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Data Breach Concerns: How Does Your Worry Compare to Other Consumers?

September 21st, 2016 · No Comments · Identity Theft

by Kristy Welsh

(Last Updated On: February 26, 2018)

Data Breach Concerns: How does your worry compare to other consumers?If you’re worried about having your personal information stolen from a business or government agency, you are far from alone. In fact, 8 in 10 consumers feel similarly. That’s according to a TransUnion survey that also found that more than half of consumers are not confident organizations and agencies are doing enough to protect them. While that may be debatable, what’s certain are the steps you can take to help prevent fraud and deal with the aftermath should it happen.

Data Breach: What’s On the Minds of Consumers?

Of the consumers surveyed by TransUnion:

  • 83 percent are worried they will become a victim of identity theft within the next 1-2 years by having their information stolen from a business or government agency
  • 53 percent say they or a household member have already been a victim of identity theft, online fraud, or had personal data stolen from a business or government agency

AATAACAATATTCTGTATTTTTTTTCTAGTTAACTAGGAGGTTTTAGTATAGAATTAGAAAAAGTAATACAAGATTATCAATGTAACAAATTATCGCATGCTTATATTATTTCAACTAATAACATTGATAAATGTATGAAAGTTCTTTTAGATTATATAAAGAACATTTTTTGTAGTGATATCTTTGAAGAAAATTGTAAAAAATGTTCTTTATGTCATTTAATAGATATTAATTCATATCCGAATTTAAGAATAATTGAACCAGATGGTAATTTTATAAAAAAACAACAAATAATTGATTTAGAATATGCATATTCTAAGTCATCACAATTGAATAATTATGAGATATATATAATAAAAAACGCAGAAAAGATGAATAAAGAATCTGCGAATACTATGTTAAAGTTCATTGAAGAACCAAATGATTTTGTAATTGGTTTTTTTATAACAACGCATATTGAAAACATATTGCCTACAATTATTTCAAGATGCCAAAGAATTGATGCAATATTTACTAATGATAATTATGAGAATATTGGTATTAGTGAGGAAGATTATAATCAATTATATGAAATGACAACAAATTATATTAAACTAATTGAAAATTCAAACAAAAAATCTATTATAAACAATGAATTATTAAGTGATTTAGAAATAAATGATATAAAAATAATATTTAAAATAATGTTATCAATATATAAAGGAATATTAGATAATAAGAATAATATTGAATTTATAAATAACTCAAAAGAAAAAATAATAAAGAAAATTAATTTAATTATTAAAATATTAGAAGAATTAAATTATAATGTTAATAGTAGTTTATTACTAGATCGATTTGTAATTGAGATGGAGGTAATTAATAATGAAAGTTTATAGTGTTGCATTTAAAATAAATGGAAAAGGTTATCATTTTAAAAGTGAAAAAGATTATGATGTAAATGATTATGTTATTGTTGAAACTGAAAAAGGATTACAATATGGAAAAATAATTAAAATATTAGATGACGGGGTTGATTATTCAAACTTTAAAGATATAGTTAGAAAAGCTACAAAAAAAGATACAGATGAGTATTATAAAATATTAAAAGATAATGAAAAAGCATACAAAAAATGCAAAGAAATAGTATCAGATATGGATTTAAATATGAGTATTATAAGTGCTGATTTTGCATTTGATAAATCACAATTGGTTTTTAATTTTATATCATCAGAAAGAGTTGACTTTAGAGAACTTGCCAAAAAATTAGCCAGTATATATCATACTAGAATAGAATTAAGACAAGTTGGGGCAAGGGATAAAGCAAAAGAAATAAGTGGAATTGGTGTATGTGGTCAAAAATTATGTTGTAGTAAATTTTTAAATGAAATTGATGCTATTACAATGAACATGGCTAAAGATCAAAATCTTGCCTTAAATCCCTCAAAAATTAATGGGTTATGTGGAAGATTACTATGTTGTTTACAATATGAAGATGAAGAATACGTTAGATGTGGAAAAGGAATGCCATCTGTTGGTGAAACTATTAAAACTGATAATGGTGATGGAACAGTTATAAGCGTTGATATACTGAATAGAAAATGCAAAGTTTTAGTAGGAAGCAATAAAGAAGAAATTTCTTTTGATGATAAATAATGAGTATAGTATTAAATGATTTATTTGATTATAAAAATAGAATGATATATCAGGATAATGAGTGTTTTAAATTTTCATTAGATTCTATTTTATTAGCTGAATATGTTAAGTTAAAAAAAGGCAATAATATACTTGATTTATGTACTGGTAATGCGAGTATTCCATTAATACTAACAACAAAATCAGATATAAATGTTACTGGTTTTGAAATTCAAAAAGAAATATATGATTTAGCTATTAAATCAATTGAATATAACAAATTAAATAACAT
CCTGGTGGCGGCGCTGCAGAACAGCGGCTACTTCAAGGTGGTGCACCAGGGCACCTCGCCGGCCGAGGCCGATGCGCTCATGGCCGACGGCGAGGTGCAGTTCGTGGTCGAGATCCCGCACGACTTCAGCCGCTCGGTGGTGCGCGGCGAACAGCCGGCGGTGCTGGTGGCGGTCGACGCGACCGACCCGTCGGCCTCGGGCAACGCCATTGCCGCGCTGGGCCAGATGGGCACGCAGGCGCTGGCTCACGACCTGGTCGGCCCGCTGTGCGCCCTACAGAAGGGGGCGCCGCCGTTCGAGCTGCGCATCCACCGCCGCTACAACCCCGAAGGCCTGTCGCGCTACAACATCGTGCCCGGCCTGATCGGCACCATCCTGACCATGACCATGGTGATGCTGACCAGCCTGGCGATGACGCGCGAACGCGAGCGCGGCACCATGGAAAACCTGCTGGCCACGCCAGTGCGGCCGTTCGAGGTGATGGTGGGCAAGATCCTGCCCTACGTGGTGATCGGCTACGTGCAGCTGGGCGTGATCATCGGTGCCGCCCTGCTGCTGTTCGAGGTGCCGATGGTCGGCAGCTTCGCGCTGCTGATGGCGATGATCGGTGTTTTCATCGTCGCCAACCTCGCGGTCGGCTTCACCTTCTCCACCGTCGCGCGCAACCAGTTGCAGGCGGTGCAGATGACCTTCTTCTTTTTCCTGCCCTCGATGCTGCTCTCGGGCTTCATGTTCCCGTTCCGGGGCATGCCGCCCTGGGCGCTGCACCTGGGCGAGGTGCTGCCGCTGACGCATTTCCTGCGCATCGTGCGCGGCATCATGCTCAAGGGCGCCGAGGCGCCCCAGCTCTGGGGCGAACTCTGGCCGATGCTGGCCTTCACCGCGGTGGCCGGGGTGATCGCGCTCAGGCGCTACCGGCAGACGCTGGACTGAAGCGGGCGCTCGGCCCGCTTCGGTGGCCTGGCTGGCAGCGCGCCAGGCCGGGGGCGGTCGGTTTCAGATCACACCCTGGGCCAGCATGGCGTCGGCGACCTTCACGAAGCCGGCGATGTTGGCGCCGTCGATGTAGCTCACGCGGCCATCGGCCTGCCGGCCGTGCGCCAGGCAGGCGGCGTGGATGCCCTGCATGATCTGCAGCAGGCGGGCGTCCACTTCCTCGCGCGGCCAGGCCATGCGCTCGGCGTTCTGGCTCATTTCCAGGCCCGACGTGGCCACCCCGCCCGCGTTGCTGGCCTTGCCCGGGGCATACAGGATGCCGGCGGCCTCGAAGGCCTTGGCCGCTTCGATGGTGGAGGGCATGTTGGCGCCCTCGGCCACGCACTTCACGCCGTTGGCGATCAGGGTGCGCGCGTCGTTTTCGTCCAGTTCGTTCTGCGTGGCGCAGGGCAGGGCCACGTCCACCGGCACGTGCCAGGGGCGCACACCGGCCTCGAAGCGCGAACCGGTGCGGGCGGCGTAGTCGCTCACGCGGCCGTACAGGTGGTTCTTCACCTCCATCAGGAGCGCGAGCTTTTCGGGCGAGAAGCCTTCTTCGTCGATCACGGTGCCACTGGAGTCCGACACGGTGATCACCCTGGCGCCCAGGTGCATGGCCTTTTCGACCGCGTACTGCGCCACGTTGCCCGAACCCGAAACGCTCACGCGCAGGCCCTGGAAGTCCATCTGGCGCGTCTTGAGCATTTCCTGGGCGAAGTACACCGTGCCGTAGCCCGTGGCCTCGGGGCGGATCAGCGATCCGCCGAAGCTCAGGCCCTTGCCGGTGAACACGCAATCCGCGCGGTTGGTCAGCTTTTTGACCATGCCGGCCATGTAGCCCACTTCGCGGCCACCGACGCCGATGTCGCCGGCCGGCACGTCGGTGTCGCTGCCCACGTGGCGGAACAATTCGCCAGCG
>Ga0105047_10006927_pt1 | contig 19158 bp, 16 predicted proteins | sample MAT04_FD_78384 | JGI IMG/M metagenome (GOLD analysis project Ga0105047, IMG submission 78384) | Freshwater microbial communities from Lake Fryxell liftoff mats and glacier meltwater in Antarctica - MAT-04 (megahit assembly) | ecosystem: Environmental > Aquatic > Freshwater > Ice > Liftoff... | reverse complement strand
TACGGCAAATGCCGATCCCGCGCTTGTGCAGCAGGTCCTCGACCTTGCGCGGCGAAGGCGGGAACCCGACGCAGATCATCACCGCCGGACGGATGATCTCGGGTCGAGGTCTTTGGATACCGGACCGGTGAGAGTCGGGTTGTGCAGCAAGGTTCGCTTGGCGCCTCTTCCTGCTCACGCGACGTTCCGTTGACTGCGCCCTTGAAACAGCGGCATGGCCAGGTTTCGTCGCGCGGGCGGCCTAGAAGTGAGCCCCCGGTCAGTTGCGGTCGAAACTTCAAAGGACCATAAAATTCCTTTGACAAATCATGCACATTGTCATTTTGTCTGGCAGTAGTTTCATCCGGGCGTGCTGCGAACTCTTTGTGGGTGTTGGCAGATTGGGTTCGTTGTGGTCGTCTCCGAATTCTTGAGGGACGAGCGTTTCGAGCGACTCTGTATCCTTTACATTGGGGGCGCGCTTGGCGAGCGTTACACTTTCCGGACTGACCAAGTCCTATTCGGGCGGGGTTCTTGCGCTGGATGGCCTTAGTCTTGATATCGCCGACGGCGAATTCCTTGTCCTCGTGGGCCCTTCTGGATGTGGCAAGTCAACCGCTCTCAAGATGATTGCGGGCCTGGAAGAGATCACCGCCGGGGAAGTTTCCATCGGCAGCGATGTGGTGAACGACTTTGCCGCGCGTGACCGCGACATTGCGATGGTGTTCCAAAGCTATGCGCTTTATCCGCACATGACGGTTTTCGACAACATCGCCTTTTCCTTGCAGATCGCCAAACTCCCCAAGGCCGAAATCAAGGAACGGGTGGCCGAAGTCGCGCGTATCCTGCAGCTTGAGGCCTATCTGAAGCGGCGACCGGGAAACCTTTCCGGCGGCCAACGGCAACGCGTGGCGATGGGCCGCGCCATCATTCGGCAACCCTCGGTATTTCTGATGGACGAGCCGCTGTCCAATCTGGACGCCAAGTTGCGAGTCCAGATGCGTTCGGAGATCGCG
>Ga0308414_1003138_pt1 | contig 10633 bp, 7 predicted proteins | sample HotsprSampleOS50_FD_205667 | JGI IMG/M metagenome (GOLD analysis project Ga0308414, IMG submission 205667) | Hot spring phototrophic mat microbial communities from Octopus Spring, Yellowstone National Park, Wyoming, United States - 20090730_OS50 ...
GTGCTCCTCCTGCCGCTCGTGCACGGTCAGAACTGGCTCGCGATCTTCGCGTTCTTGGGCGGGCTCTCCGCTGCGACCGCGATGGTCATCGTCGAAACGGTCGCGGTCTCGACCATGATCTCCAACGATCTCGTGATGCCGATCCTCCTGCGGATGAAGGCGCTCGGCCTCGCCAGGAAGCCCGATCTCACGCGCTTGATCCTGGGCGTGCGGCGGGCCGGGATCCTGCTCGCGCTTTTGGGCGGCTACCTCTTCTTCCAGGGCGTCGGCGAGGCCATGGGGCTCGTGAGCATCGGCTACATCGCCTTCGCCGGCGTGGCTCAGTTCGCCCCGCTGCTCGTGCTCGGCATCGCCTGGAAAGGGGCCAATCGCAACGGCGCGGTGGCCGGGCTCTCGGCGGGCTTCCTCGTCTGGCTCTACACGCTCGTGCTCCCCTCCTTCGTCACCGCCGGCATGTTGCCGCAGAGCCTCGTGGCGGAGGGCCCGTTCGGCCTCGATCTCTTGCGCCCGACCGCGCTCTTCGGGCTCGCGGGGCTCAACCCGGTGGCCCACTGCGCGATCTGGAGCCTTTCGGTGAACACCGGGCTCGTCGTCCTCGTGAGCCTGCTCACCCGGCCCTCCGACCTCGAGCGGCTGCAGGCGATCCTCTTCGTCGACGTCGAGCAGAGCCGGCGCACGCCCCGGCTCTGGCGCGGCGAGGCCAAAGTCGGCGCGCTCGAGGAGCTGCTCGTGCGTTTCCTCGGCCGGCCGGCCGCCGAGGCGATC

• 52 percent are concerned about the methods organizations and agencies are using to protect them
  • 55 percent want government organizations to mandate stricter authentication security

If security measures can be amped up, great. But until that happens, consumers need not feel powerless.

How You Can Protect Yourself

Before fraud happens, you can protect yourself by:

  • Using the highest level of security available for your online accounts and apps
  • Creating strong passwords and changing them often
  • Not saving credit card information on sites you do business with

Get details on these and other ways to protect yourself from identity theft.

If you know or suspect fraud has already happened:

  • Notify your credit card companies
  • Report it to the credit bureaus so they can place fraud alerts on your credit reports
  • Report it to the FTC via gov
  • Change all of your passwords
  • Consider putting a freeze on your credit so that no one can open an account in your name
  • Monitor your credit reports closely for the opening of accounts you do not recognize
  • Take advantage of any free credit monitoring offered by a breached company through which your data was stolen

Watch and share an FTC video on what to do if your personal information is stolen in a data breach.


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